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Woodhaven — A tentative agreement has been reached for a $39 million overhaul of a downriver rail crossing to alleviate chronic traffic delays.

On Monday, Wayne County Executive Warren C. Evans joined with state transportation officials, Woodhaven officials, U.S. Rep. Debbie Dingell, D-Dearborn, state Rep. Stephanie Chang, D-Detroit, and others in announcing the deal that's expected to reduce backups at the Canadian National rail crossing on Allen Road.

The crossing, officials said, is notorious for holding drivers at bay for upwards of 45 minutes. 

Evans, in a provided statement, said the long-standing problem has held back Wayne County, and he's pleased that several levels of government have come together to broker a solution. 

“This is a key artery to one of our busiest commercial and industrial corridors, and the delays have created headaches for residents, businesses and visitors for years," he said.

The projects, expected to take up to three years to complete, include reconstruction with both Allen and Van Horn roads as well as the addition of a pump house and relocation of water, sewer and utility lines. 

The projects will create a grade separation at Allen Road, elevating the train crossing above the road, which will be lowered by more than 20 feet to allow motorists to pass freely under the bridge.

The work is expected to be funded with federal, state and local dollars and will require approvals from the Wayne County Board of Commissioners and Woodhaven City Council. 

If approved, the county would bid and award the work over the next nine months. 

On average, more than 30,000 vehicles, including 2,140 commercial trucks travel over the Allen Road crossing daily, typically competing with nine trains using the CN Flat Rock Yard, officials said. 

Locations and facilities impacted by the crossing include Beaumont Hospital-Trenton, FCA’s Trenton Engine Plant, GM’s Brownstown Battery Assembly Plant, three Ford Motor Co. plants, the Detroit River International Wildlife Refuge, Woodhaven-Brownstown School District and the 33rd District Court.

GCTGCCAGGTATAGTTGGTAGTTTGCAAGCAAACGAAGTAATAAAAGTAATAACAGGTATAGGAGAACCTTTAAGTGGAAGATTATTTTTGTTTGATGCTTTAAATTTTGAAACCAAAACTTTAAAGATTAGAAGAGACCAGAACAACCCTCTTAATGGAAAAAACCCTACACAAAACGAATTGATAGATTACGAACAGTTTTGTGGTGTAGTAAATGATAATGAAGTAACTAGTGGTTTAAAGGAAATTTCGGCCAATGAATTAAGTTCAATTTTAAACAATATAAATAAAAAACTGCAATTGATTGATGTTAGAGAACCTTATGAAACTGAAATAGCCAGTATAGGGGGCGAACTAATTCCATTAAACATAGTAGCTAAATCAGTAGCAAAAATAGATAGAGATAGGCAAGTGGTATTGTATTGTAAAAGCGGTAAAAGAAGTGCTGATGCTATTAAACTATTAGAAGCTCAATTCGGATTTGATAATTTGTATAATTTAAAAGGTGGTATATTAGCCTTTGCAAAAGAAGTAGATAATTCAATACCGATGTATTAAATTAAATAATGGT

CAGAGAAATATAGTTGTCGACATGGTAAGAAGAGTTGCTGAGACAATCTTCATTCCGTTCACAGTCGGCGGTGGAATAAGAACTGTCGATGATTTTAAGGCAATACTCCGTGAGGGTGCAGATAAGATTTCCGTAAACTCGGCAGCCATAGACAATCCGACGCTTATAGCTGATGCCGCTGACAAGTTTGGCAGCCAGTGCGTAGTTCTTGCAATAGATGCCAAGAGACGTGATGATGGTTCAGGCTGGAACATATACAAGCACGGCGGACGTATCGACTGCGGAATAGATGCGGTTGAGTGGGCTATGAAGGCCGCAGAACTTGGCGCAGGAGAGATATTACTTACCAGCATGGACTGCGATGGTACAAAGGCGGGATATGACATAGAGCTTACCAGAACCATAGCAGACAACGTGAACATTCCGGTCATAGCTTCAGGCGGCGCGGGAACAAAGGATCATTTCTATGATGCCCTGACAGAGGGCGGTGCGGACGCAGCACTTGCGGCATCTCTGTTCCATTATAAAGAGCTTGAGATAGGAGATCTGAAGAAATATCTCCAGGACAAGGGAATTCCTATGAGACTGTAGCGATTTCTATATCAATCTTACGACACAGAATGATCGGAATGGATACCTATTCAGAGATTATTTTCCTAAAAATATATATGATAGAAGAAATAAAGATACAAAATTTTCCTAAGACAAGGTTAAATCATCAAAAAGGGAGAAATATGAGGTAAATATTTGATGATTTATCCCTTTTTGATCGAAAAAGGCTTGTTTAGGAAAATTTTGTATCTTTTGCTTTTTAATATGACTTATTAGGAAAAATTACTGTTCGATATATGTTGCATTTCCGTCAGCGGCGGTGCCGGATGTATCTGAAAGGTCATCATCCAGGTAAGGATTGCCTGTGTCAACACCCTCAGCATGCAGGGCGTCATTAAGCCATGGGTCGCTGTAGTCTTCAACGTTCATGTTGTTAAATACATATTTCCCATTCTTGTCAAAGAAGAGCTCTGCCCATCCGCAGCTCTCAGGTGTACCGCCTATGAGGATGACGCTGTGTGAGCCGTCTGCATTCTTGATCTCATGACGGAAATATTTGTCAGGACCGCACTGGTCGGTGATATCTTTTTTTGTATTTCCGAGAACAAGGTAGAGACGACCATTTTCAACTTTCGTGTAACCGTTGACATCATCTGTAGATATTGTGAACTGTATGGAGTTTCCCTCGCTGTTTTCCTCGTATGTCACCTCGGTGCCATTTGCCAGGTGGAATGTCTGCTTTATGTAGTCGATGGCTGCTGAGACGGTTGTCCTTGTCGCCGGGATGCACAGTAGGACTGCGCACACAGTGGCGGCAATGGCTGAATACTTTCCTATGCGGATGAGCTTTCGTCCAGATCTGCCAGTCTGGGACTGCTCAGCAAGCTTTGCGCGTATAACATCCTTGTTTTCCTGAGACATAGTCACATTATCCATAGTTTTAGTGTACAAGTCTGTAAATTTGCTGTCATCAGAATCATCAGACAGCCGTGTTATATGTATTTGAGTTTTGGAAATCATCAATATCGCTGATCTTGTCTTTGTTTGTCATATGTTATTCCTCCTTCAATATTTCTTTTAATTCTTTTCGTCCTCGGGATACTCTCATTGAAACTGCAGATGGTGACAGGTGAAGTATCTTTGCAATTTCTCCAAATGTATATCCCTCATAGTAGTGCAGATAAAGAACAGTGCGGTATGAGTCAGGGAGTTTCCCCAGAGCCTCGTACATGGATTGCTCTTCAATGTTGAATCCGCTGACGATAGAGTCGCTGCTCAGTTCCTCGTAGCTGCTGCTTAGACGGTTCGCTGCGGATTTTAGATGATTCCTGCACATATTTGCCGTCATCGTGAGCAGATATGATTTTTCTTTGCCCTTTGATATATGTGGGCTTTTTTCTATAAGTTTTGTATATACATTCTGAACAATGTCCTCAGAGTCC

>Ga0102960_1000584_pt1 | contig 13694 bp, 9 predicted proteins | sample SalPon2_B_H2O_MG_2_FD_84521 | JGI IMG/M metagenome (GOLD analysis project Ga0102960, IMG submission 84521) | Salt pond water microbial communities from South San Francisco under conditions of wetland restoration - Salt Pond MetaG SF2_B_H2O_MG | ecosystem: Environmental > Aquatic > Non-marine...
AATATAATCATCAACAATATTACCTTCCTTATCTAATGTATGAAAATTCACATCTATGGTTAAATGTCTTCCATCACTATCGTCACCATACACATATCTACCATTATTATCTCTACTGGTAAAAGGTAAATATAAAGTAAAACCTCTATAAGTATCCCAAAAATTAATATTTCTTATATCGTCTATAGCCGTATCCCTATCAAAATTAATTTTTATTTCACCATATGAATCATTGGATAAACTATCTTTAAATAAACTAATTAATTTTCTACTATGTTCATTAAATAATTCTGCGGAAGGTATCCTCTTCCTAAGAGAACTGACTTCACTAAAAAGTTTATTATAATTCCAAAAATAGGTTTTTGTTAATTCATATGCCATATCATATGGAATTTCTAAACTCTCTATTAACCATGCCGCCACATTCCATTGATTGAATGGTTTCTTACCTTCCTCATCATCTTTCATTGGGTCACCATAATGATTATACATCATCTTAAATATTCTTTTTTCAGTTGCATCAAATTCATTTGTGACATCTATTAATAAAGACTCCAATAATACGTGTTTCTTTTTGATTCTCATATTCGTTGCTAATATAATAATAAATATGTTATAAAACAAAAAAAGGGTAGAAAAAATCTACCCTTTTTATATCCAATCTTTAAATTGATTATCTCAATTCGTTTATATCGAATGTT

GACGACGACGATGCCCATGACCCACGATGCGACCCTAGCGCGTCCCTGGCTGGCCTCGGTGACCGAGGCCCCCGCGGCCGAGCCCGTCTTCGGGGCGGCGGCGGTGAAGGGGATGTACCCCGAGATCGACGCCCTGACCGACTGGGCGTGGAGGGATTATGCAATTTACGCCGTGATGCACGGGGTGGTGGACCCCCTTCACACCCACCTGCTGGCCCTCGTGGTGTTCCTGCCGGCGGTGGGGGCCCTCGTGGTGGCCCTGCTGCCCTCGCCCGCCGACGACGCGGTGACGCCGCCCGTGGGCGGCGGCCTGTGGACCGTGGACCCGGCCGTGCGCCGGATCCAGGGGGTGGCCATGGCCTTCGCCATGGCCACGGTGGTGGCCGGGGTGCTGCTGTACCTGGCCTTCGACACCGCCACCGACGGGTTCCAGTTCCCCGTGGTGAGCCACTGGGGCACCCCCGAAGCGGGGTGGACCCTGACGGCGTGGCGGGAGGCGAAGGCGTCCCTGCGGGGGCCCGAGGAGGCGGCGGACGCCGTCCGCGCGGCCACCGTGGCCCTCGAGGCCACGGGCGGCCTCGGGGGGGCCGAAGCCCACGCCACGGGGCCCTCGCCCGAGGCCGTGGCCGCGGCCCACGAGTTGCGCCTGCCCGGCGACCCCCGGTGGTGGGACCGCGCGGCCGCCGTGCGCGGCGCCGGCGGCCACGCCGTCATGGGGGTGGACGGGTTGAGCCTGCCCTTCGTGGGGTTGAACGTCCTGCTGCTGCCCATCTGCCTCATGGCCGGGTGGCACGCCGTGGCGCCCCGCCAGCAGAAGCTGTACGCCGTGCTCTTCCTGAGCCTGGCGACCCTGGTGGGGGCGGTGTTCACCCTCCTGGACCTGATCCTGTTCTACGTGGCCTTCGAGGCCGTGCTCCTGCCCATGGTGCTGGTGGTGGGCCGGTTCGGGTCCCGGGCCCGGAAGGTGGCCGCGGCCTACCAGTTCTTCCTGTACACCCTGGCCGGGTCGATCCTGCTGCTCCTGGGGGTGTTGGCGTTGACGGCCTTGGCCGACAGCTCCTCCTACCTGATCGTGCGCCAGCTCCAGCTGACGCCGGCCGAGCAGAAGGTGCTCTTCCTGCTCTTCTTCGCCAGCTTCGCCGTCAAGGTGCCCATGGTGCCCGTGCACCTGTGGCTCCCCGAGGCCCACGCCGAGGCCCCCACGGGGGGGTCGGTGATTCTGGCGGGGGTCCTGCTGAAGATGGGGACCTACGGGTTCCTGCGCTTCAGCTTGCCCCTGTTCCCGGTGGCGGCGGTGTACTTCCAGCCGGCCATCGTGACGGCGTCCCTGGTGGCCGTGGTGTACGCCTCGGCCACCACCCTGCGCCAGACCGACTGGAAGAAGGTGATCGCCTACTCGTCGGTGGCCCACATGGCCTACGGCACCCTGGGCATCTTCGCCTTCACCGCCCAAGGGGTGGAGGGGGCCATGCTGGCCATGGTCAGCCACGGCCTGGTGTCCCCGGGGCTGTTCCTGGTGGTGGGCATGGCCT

"Today's announcement moving forward with the Allen Road crossing in Woodhaven is only a start in addressing the devastating delays for residents trying to get to the only level II trauma center Downriver, for major automotive companies trying to get just-in-time deliveries and residents trying to get to and from work or school," Dingell said of the funding partnership made public during the Downriver Economic Development Summit hosted by the Detroit Regional Partnership at Wayne County Community College District’s campus in Taylor.

The road construction portion of the project would be funded with about $8 million in federal grants and up to $4 million in county funding.

The bridge construction and improvements are expected to cost about $27 million. Of that, $12 million would come from the state, up to $10.2 million more from Woodhaven and $6 million from Wayne County. 

Democratic state Reps. Darrin Camilleri of Brownstown Township and Chang helped secure funds in the state department of transportation budget to get the project started. 

"By bringing people together and reaching a deal to finally build this bridge, we're delivering results for Downriver residents and finding a solution to this problem after decades of attempts," Camilleri said. 

cferretti@detroitnews.com

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